Psoriasis is a condition in which skin cells build up and form scales and itchy, dry patches. It is a challenging condition to treat considering the lack of literature, the simultaneous presence of 2 chronic diseases in patients, and in its difficulty to diagnose. A consensus panel of 14 experts in the psoriasis field was formed to use a Delphi method exercise for the purpose of identifying challenging clinical scenarios and to rank treatment approaches, in an effort to provide guidance to the practicing clinician. The Delphi method is well suited to address healthcare-related issues since the outcome is the representation of the collective judgment of the panel of experts. The 3 basic characteristics of the Delphi method include:
1. Repeated individual questioning of the experts
2. The avoidance of direct confrontation among the experts
3. Interspersed controlled opinion and feedback\
The Delphi method works to achieve a consensus on complex scenarios where rigorous data is lacking. The panelists extensively review all available data before presenting and discussing it. One of the most important aspects is the use of anonymous voting by the panelists as it eliminates the effects of reputation in order to settle controversy. The anonymity also allows panelists to vote honestly, thus avoiding “groupthink” and as well as any following of charismatic panelists and dogmatism. Delphi is applied in 3 steps over about 5 months to difficult-to-treat clinical scenarios in patients with moderate-to-severe psoriasis. The steps are:
1. Selection of difficult-to-treat psoriasis clinical scenarios;
2. Selection of potential psoriasis treatment
3. The matching, through systematic, iterative rounds of voting of clinical scenarios with the most appropriate treatments based on data assessment of peer-reviewed literature.
Once 14 psoriasis experts from the U.S. were identified, each individual panelist was asked to list challenging clinical scenarios and therapeutic options for psoriasis. The scenarios were then selected and ranked, and the treatment options were listed. The panelists discussed 24 of the top-ranked scenarios during a live meeting and they voted and ranked the treatment choices for each. The article presents 5 of the 24 discussed case scenarios. The Delphi exercise resulted in guidelines for practicing physicians to use when confronted with patients with challenging cases of psoriasis.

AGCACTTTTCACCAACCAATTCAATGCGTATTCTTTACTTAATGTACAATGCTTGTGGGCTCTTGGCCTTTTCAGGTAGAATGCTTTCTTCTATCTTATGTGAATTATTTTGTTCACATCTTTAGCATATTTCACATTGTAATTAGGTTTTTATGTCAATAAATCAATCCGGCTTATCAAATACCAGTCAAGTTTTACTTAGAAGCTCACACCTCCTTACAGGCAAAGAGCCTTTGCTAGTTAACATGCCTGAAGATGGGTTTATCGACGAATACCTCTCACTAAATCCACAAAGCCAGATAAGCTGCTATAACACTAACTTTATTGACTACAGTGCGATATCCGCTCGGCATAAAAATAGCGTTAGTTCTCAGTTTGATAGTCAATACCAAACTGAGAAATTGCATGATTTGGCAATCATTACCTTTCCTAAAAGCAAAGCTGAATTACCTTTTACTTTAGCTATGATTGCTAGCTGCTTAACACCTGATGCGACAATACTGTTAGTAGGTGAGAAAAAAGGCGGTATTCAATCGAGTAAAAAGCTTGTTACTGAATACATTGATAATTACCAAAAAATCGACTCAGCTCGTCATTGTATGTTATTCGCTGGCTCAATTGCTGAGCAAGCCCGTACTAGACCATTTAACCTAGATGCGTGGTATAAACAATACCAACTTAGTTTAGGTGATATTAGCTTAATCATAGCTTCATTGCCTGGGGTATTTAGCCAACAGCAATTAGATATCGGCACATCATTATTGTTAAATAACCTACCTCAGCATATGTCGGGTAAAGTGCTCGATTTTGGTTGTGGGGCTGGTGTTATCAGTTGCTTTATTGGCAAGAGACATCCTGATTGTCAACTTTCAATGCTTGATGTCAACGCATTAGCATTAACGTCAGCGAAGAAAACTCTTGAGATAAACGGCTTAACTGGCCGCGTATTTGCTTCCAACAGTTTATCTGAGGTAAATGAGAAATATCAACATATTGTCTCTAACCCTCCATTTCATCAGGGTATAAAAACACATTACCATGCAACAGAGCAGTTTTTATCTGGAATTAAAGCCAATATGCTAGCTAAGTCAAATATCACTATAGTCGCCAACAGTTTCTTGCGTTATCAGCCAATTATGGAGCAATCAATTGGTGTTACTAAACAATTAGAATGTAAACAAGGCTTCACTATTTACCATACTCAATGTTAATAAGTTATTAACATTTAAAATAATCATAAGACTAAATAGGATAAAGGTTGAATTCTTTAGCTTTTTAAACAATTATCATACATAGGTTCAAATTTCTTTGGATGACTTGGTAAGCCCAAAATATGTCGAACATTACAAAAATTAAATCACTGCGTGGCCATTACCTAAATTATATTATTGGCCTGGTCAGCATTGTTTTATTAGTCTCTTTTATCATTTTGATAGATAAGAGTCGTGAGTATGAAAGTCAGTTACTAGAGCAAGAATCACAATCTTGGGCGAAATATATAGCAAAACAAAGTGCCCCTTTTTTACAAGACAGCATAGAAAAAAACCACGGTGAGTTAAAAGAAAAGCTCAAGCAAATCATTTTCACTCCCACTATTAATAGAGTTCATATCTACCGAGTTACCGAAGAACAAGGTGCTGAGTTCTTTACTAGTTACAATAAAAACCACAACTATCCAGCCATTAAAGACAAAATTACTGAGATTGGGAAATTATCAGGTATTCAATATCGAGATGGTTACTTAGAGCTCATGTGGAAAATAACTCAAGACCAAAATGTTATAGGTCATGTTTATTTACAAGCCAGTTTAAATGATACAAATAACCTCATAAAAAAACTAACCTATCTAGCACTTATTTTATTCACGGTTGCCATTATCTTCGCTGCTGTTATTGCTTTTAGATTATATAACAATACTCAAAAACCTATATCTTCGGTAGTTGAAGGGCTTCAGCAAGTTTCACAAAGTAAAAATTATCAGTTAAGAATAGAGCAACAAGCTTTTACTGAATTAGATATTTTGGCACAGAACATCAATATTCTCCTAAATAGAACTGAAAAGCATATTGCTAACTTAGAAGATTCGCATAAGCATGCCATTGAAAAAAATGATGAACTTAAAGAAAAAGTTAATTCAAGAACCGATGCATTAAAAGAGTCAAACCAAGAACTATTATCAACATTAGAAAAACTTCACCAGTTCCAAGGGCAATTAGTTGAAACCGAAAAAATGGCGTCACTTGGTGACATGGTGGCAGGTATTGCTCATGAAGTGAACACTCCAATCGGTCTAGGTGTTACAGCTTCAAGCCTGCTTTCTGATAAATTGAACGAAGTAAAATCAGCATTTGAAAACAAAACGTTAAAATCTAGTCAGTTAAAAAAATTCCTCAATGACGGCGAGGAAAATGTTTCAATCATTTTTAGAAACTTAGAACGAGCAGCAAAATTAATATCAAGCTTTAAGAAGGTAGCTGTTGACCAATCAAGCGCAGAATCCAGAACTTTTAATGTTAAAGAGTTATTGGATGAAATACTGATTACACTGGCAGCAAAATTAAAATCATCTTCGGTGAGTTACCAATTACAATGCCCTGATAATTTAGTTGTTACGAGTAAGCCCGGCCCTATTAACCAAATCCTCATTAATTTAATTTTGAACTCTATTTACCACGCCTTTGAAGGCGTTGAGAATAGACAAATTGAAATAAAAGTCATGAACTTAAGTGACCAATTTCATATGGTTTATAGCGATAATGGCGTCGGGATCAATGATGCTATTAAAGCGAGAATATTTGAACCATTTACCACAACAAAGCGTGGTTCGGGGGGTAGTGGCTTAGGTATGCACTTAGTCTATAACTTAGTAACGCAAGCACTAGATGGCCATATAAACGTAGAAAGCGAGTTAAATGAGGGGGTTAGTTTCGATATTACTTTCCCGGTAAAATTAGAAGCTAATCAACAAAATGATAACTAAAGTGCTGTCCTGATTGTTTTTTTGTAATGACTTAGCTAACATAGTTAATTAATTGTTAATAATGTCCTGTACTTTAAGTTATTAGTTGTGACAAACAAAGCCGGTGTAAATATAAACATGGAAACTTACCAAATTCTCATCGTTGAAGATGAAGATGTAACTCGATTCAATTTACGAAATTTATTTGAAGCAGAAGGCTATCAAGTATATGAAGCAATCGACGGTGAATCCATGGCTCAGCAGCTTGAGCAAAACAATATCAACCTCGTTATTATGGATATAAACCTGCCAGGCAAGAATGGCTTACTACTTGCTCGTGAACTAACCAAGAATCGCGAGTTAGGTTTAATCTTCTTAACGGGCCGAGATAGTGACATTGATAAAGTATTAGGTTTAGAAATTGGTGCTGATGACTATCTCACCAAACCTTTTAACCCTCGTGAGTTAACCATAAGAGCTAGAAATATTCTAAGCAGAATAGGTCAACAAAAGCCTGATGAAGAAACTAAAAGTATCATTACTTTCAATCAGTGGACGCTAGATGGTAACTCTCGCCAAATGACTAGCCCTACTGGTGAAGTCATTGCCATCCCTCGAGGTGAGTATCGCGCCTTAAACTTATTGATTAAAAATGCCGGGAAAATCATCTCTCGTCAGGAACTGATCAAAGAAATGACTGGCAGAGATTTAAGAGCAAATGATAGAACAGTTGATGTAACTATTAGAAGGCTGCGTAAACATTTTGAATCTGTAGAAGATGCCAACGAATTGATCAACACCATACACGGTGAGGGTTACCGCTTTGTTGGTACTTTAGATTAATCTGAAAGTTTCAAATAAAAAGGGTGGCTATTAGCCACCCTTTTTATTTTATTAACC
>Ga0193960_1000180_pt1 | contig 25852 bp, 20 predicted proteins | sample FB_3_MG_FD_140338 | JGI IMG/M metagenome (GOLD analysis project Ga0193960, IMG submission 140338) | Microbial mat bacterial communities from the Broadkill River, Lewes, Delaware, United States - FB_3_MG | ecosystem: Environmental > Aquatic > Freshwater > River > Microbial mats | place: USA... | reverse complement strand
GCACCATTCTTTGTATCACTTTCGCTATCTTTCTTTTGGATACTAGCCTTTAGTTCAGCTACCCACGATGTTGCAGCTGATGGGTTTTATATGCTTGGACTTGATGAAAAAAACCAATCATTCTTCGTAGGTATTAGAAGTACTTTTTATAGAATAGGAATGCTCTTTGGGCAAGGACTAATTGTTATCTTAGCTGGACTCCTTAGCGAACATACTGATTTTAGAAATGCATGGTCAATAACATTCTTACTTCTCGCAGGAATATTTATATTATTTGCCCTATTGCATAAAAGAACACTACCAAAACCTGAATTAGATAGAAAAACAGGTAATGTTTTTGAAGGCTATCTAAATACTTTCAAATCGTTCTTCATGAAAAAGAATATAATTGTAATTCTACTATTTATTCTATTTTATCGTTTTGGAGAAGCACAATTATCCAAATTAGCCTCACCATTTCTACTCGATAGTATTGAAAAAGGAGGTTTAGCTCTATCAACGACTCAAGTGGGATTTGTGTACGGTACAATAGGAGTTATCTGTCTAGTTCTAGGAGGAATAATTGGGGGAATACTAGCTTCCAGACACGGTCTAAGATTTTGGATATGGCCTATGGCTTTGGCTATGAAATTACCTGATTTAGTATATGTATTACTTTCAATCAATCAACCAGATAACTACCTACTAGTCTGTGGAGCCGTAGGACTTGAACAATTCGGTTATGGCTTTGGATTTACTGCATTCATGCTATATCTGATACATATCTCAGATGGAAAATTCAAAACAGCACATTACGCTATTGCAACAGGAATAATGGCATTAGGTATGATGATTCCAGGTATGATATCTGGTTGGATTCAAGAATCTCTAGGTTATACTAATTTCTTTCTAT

Critique:While the Delphi method is well suited to address healthcare-related issues as the panel of experts select rational treatment choices for each of their discussed scenarios, their solutions are not yet supported by rigorous studies to back up their conclusions as well as the effectiveness of Delphi. Delphi has potential limitations with conflicting interests among the panelists and their experiences and backgrounds. Additionally, the experts were only chosen from the U.S. along with treatment options based on what is locally available in the U.S. so conclusions may not be relevant world-wide. Nonetheless, Delphi’s use of anonymity provides an unbiased view of available clinical data which leads to a more objective consensus in accomplishing the goal.
"A Delphi Consensus Approach to Challenging Case Scenarios in Moderate-to-Severe Psoriasis: Part 2"
By: Bruce E. Strober, Jennifer Clay Cather, David Cohen, Jeffrey J. Crowley, Kenneth B. Gordon, Alice B. Gottlieb, Arthur F. Kavanaugh, Neil J. Korman, Gerald G. Krueger, Craig L. Leonardi, Sergio Schwartzman, Jeffrey M. Sobell, Gary E. Solomon, and Melodie Young